Microsoft recently announced that it had contributed source code allowing a Linux system to happily exist in a virtualized environment hosted by Hyper-V. While this code may not make it into the Linux kernel for a number of reasons, it is significant that Microsoft chose to develop this code, protect it using the GPL V2 license and then offer it to the Linux community.
Here are my initial thoughts on this move:
- Microsoft is acting on the realization that Linux has become a member of the datacenter club and has offered kernel-level code making Linux systems work better in a Hyper-V hosted environment
- One could make the case that Microsoft is demonstrating that their virtual systems are non-standard and that special kernel-level code is needed to make things work well in their environment.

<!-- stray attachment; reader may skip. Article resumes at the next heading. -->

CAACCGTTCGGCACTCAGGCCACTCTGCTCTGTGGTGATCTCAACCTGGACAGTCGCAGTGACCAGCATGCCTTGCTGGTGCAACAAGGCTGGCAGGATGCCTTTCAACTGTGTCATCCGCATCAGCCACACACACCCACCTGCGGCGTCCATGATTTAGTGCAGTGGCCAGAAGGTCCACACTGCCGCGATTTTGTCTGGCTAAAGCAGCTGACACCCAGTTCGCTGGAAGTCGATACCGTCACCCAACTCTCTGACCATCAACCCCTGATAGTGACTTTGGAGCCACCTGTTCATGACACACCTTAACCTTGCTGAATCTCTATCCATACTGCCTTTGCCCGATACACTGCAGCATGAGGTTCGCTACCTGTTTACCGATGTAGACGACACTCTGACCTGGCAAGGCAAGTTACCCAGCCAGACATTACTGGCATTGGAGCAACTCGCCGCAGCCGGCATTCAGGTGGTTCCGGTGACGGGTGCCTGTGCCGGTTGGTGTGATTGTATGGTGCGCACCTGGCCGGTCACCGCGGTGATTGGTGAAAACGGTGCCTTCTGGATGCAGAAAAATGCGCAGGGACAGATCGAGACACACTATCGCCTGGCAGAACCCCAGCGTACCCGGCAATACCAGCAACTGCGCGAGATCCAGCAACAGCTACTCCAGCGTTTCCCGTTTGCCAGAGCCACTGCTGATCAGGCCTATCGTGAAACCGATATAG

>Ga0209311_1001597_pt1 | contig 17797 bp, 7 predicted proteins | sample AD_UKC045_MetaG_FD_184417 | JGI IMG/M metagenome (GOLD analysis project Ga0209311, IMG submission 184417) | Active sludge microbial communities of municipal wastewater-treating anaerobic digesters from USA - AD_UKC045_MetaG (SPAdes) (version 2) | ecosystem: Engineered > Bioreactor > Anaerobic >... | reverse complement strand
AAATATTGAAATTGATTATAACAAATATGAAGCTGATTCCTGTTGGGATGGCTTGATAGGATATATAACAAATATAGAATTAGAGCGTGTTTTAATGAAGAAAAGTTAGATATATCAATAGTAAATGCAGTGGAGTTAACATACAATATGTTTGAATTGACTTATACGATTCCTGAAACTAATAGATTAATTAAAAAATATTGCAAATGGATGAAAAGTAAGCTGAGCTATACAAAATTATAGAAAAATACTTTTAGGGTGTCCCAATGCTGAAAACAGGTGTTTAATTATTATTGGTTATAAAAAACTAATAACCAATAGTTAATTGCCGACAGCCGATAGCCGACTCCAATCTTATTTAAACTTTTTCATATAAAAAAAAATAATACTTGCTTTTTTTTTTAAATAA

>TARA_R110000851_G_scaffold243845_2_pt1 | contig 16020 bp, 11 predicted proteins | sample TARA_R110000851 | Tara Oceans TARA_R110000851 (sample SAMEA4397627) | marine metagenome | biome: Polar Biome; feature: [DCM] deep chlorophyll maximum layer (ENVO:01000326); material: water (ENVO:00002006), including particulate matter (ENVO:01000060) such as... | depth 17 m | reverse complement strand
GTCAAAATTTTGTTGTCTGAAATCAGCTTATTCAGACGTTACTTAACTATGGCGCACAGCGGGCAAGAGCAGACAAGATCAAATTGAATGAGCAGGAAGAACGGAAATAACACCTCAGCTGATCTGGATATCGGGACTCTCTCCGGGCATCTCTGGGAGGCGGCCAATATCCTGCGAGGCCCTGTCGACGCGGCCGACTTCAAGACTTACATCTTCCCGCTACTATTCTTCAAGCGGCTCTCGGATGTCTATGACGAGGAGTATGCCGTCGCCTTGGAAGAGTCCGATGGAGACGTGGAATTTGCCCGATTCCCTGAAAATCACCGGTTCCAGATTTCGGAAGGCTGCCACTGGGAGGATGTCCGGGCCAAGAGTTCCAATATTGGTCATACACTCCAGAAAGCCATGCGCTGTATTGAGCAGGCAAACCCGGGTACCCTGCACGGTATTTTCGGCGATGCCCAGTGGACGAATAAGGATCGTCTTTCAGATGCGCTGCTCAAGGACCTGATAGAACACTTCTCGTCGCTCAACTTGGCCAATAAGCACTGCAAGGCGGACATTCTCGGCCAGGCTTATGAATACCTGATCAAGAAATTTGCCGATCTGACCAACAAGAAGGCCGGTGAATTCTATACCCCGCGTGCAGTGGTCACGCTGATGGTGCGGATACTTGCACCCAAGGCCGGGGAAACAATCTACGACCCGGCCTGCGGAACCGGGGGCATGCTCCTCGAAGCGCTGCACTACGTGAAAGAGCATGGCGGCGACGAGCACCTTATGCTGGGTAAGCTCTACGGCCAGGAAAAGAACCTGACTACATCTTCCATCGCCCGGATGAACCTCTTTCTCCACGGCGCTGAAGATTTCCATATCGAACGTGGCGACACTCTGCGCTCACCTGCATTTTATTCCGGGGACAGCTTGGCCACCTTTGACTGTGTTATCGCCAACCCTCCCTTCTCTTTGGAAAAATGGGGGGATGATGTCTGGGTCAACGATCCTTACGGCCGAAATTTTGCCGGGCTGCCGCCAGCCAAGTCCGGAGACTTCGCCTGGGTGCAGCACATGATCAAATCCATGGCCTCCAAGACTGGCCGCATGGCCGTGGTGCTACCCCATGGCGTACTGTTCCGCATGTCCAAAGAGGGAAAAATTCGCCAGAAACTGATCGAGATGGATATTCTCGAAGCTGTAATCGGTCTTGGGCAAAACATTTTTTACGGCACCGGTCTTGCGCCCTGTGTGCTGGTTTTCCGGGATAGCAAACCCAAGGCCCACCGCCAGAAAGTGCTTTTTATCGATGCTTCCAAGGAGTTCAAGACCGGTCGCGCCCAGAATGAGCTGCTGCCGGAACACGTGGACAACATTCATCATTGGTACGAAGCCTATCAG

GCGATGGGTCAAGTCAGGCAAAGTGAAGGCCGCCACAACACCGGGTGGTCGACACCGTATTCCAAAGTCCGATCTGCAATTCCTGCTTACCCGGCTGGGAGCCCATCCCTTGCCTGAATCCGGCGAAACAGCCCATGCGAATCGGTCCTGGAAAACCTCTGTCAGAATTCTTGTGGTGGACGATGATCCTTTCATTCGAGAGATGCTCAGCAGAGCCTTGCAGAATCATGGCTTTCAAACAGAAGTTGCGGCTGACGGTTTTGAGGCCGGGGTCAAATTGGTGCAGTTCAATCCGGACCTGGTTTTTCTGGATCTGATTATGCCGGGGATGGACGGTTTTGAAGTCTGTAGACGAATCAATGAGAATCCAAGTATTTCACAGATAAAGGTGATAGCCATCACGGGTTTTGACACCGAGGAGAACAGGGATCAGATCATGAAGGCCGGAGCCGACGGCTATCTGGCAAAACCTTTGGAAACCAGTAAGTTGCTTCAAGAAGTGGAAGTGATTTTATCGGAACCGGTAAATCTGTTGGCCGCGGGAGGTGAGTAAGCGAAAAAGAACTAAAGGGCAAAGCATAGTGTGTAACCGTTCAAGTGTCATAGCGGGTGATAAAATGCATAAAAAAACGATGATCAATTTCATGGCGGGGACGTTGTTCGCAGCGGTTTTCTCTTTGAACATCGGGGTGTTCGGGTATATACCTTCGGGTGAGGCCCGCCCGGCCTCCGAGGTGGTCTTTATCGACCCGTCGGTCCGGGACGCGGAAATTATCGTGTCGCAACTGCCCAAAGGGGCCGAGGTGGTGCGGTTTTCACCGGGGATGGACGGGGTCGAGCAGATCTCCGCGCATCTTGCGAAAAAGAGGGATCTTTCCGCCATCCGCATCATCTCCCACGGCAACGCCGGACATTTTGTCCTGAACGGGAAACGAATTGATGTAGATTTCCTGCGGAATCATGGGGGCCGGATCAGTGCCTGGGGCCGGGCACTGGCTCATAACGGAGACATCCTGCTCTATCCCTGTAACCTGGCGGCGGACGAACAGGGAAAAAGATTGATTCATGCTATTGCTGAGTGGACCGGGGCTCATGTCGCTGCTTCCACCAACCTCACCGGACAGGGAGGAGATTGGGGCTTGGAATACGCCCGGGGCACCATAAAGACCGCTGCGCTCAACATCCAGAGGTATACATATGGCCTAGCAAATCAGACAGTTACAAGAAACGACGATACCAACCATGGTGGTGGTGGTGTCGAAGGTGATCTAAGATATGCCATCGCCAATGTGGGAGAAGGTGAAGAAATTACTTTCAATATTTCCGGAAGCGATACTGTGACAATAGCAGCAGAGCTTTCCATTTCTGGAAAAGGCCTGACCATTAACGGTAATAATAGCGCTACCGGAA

- If Microsoft's view of cloud computing is to come to predominate, Microsoft must be more hospitable to Linux or those workloads will never be part of a world that Microsoft controls.
- The Linux community will be very suspicious of this off and will look for the hook hidden within the bait. This means that the code will be very, very carefully scrutinized.
- The availability of these kernel modules, by themselves, does not mean Hyper-V has become an open environment by any means. Hyper-V still controls how virtual systems can access the network, storage and a number of other critical system resources. All sorts of "deviltry" could happen that would make Linux workloads perform poorly in this environment so that Microsoft could claim "See, we told you. Linux isn't as good as Windows and so you should rehost your software to run on Windows." Just remember how the POSIX interface standards were initially implemented in the Windows world.
Now the real sport begins. Let's watch how the Linux community deals with this gift.